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Ferlinghetti: From Normandy and Nagasaki to Ginsberg and City Lights

The poet and co-founder of famed City Lights Bookstore talks about his life and work publishing writers of the Beat Generation on "Scheer Intelligence."
Robert Scheer sits down with Lawrence Ferlinghetti, poet and co-founder of famed City Lights Bookstore to talk about his life and work publishing writers of the Beat Generation.
A poetry reading with Lawrence Ferlinghetti at City Lights Books, October 24, 2007 (voxtheory)

Editor’s Note: In honor of the legendary City Lights founder, who died Tuesday at the age of 101, we are republishing this “Scheer Intelligence” episode, which first aired on January 6, 2017. You can also find a more recent conversation between lifelong friends Ferlinghetti and Scheer here, along with other tributes which will be added throughout the week.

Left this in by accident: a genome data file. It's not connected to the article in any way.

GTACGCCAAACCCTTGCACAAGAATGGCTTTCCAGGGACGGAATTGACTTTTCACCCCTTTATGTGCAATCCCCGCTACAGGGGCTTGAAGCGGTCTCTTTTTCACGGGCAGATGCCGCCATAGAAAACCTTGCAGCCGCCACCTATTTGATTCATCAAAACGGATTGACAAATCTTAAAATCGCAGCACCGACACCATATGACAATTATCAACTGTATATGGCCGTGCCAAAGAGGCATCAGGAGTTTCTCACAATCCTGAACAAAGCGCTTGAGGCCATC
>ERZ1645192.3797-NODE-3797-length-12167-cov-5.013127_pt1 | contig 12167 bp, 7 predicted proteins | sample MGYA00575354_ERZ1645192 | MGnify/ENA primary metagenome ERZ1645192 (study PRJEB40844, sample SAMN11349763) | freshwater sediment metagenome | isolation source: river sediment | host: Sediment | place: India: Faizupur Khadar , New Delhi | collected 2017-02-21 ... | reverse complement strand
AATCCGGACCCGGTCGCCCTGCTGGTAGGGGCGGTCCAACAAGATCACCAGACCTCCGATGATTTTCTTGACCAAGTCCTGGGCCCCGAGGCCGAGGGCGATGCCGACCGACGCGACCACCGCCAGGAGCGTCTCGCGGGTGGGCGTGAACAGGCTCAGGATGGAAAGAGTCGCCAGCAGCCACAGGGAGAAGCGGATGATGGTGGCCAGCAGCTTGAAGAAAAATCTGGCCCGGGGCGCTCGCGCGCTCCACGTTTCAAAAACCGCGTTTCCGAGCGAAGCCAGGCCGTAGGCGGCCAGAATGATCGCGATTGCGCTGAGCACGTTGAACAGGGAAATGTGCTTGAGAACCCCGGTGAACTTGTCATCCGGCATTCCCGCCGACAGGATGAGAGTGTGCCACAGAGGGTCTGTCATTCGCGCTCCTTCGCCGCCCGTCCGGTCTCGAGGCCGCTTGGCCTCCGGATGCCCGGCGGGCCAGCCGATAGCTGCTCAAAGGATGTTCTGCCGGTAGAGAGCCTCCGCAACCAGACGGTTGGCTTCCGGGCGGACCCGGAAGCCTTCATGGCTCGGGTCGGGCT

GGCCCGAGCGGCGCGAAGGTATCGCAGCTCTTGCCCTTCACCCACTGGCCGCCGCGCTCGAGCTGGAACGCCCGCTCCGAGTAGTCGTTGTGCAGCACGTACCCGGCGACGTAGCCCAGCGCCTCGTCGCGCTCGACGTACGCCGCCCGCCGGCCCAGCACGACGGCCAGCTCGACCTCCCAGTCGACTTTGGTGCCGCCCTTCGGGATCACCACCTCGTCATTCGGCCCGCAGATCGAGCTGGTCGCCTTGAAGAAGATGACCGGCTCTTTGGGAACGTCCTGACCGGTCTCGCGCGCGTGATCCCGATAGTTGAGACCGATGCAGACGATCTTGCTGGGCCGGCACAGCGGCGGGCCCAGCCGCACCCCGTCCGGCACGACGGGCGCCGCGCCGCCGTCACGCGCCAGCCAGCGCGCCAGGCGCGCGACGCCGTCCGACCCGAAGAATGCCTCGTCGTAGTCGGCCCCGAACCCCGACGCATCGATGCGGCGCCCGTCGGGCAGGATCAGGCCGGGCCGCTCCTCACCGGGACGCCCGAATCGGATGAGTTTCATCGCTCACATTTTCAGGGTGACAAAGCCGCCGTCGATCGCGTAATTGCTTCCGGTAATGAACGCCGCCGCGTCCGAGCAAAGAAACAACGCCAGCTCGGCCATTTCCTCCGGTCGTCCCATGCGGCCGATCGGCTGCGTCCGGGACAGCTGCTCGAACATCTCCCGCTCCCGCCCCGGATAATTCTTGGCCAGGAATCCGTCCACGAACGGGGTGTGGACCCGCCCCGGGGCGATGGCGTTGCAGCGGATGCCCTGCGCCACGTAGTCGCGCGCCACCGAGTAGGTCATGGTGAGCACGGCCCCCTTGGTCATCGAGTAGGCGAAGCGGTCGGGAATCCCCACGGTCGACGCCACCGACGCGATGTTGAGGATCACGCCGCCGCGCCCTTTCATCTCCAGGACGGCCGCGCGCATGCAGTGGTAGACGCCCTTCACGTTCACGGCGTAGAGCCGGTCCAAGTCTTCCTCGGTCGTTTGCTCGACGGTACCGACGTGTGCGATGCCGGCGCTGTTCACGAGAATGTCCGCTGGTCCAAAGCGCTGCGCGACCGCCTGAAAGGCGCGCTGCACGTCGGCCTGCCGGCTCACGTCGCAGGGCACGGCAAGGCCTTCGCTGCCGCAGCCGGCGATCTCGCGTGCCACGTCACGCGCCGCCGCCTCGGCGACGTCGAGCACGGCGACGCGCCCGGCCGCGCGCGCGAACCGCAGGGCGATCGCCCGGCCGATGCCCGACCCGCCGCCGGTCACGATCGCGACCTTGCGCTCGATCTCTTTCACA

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Ninety-seven-year-old Lawrence Ferlinghetti was one of the founders of the paperback bookstore City Lights in San Francisco, as well as publisher and champion of beat poets and writers including Allen Ginsberg and Jack Kerouac. In their conversation, Ferlinghetti tells Robert Scheer how his experience as a naval officer in Japan during World War II made him an “instant pacifist.” Ferlinghetti discusses many in the Beat movement’s surprising sympathy for Fidel Castro and Cuba in spite of their socially progressive views. Despite his lifetime of work with the Beats, Ferlinghetti never considered himself one.


Lawrence Ferlinghetti – poet, painter and liberal activist

Robert Scheer

Joshua ScheerRebecca Mooney

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